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Penguins, Bees, Cathedrals and Wikis

The Changing Face of Open Source and Collaboration

This was going to be such a simple piece: a quick look at some of the developments in the use of open source in the embedded arena, a quick update on Eclipse, perhaps a comparison of the positive and negative aspects of open source compared with proprietary tools, and a final summary.

Unfortunately, I began to become more and more aware that the open source landscape is changing and that a new paradigm is appearing. The Oxford English Dictionary defines paradigm as “a pattern or model, an exemplar.” I am using it here, not in the PR sense of something vaguely new but, as I hope will become clear, in the sense that the changes occurring are already drastically altering the way in which the tools for developing embedded systems are created and may, in time, alter the systems themselves.

Let’s look at some straws in the wind:

Microsoft (one is tempted to say, “of all companies”) has set up an “Open Source Technology Centre” and, amongst a raft of other projects, announced this week that it is donating code to an Apache project.

Wind River’s Linux-related revenues in Q2 of their financial year 2009 were up 60 percent year-over-year, to $10,111,000, which was 11 percent of the total revenues for the quarter.

Start-up Imperas spent three years and an estimated $4 million in developing a virtual platform for software development — and then placed it into the public domain.

Virtually every supplier of tools for embedded system development and debugging now includes an Eclipse interface.

A maker of chips with embedded processors for applications in the consumer market has over 300 people dedicated to maintaining a Linux distribution for users of its devices.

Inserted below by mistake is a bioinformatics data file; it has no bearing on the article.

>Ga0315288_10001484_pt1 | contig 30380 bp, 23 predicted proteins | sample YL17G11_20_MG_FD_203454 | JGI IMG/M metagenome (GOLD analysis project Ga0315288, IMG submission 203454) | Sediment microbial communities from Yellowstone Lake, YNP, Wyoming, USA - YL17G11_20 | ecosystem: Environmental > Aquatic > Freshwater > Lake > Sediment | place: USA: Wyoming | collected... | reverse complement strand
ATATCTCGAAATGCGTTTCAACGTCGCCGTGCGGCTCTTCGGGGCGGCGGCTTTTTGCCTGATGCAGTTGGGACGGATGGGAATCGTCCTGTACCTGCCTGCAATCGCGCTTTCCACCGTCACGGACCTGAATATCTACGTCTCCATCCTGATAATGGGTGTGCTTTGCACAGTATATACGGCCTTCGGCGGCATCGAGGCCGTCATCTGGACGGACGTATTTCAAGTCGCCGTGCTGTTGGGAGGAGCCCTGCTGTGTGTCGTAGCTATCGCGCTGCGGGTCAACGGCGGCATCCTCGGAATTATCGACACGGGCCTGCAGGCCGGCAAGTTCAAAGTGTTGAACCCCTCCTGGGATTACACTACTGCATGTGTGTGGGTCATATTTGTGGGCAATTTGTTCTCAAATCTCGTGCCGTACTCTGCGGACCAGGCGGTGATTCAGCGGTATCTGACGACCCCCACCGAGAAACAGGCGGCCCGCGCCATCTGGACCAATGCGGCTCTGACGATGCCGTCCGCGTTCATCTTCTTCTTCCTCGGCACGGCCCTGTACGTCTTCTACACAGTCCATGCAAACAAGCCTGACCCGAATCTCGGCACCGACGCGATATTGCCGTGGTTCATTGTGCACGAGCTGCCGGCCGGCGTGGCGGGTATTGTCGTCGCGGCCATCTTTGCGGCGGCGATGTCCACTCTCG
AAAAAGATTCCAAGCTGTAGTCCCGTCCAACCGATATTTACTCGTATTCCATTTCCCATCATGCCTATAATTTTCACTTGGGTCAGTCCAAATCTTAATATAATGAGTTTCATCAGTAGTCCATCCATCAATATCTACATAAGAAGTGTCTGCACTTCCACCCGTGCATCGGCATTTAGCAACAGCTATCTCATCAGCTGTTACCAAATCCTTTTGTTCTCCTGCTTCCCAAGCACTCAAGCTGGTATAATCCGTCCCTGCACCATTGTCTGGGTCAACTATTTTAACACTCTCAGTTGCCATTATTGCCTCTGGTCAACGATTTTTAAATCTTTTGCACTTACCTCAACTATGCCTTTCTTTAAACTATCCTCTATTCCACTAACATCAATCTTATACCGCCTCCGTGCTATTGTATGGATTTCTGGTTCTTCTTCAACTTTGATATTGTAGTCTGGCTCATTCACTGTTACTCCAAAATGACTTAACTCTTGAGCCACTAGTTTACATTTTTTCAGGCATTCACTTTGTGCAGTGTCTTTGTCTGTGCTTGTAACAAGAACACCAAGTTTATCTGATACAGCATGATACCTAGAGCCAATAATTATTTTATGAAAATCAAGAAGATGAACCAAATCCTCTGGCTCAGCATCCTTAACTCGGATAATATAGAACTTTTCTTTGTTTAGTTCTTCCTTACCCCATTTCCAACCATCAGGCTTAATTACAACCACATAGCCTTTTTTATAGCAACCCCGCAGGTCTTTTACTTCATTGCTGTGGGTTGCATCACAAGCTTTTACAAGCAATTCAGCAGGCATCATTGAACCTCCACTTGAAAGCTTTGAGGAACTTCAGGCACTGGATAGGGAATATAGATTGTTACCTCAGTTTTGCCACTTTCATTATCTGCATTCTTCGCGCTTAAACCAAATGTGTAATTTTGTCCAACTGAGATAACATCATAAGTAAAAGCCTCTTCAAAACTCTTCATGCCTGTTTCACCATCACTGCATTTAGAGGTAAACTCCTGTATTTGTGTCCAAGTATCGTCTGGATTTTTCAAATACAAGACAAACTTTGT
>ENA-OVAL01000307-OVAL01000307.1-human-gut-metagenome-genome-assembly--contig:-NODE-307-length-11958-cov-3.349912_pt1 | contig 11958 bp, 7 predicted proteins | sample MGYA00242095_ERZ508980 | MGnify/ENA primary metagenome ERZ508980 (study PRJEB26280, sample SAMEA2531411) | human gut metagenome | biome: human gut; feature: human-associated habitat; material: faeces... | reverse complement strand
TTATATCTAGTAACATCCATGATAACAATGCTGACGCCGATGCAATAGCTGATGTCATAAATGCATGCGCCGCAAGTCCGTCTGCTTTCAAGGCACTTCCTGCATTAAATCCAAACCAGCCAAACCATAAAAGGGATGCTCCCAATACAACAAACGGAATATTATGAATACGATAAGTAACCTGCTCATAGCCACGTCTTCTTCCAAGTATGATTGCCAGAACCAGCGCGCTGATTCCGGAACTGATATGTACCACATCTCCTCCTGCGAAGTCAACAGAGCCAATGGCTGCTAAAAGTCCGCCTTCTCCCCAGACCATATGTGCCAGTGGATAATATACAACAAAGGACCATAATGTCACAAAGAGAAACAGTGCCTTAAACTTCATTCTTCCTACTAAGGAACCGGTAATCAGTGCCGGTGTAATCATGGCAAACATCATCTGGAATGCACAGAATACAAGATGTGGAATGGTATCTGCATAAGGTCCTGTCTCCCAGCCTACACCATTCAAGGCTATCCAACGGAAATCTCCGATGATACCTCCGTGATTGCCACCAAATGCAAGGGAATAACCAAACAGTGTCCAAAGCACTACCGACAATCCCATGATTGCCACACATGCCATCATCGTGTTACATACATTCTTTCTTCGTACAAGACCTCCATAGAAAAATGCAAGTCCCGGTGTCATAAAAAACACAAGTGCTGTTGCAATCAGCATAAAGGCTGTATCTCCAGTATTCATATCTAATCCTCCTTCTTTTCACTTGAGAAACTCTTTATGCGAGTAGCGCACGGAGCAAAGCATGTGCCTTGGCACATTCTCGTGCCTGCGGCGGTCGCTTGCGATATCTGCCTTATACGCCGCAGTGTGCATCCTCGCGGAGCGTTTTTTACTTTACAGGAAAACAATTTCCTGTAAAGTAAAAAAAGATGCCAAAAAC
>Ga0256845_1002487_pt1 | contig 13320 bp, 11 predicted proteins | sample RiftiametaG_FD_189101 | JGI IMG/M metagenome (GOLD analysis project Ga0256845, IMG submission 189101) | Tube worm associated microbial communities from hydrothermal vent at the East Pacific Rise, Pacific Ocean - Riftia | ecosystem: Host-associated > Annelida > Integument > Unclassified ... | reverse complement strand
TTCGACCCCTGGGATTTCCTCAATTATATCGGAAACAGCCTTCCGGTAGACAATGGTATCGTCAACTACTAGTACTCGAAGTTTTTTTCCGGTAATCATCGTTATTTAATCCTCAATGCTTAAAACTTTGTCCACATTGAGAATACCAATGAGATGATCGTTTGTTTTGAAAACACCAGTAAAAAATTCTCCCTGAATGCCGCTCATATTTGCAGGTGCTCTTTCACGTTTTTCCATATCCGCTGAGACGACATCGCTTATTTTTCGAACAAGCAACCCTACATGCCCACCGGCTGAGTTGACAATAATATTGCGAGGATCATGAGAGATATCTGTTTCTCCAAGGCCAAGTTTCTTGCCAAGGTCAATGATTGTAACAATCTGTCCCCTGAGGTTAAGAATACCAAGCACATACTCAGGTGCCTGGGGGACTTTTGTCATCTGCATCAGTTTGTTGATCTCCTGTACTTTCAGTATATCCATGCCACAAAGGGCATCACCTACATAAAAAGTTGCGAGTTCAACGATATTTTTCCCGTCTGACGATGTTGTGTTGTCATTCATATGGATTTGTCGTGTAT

Firefox is continuing to increase market share, while the number of add-ins created and donated for nothing grows rapidly.

Apple’s iPhone, after first resisting the add-in community, has now embraced them, and there is huge number of downloads.

MATLAB has attracted a huge community creating and sharing tools and routines, and the community pages on the MathWorks web site looks like more an open source community than a commercial web site.

The best selling MP3 album on Amazon’s MP3 store is also available for free private download under a Creative Commons licence.

Wikipedia has compared favourably with Encyclopaedia Britannica in an article in the leading scientific publication, Nature.  

MIT is making vast quantities of current degree course materials available on the web, for nothing.

Within the sector serving enterprise computing there has been significant growth of Professional Open Source Software (POSS) companies. One of these, Pentaho, which provides business intelligence systems, was co-founded by James Dixon. It is Dixon who has come up with the Bee Keeper analogy for these companies. Bees gather honey because that’s what bees do. The bee keeper provides the bees with hives (and may also provide support services to the bees – like feeding them in lean times). In return, the bee keeper takes the honeycomb, and sells the wax and the honey. The bee keeper may also add further value to the honey, such as turning it into mead.

Compare this to a POSS company that sells a commercial distribution of Linux. The programmers work on Linux, because that’s what programmers do. The POSS company packages Linux and sells it with support and professional services. The bee keeper may create add-ins, such as drivers, and, if playing the game, returns these to the community.

Now we get into some interesting debates. Two of the key terms in this arena are Free Software and Open Source Software. They overlap, but there are important differences.

Free Software, in the meaning coined by Richard Stallman and the Free Software Foundation, “is not like free beer, it is like free speech”. It is freedom software, software you can tinker with and which you can pass on to your friends. (And, by extension, you get the source code.) Free Software is also a crusade against the restrictive “licensing” of software, as exemplified by End User Licence Agreements (EULAs), which severely constrain what you are able to do to with the software. For some, the voice of the Free Software community can be a little shrill.

Open source also centres on the availability of source code, although the definition by the Open Source Initiative makes it clear that that source code is not the only element of the equation. (And, if the source code is available to a customer through download, that is sufficient.)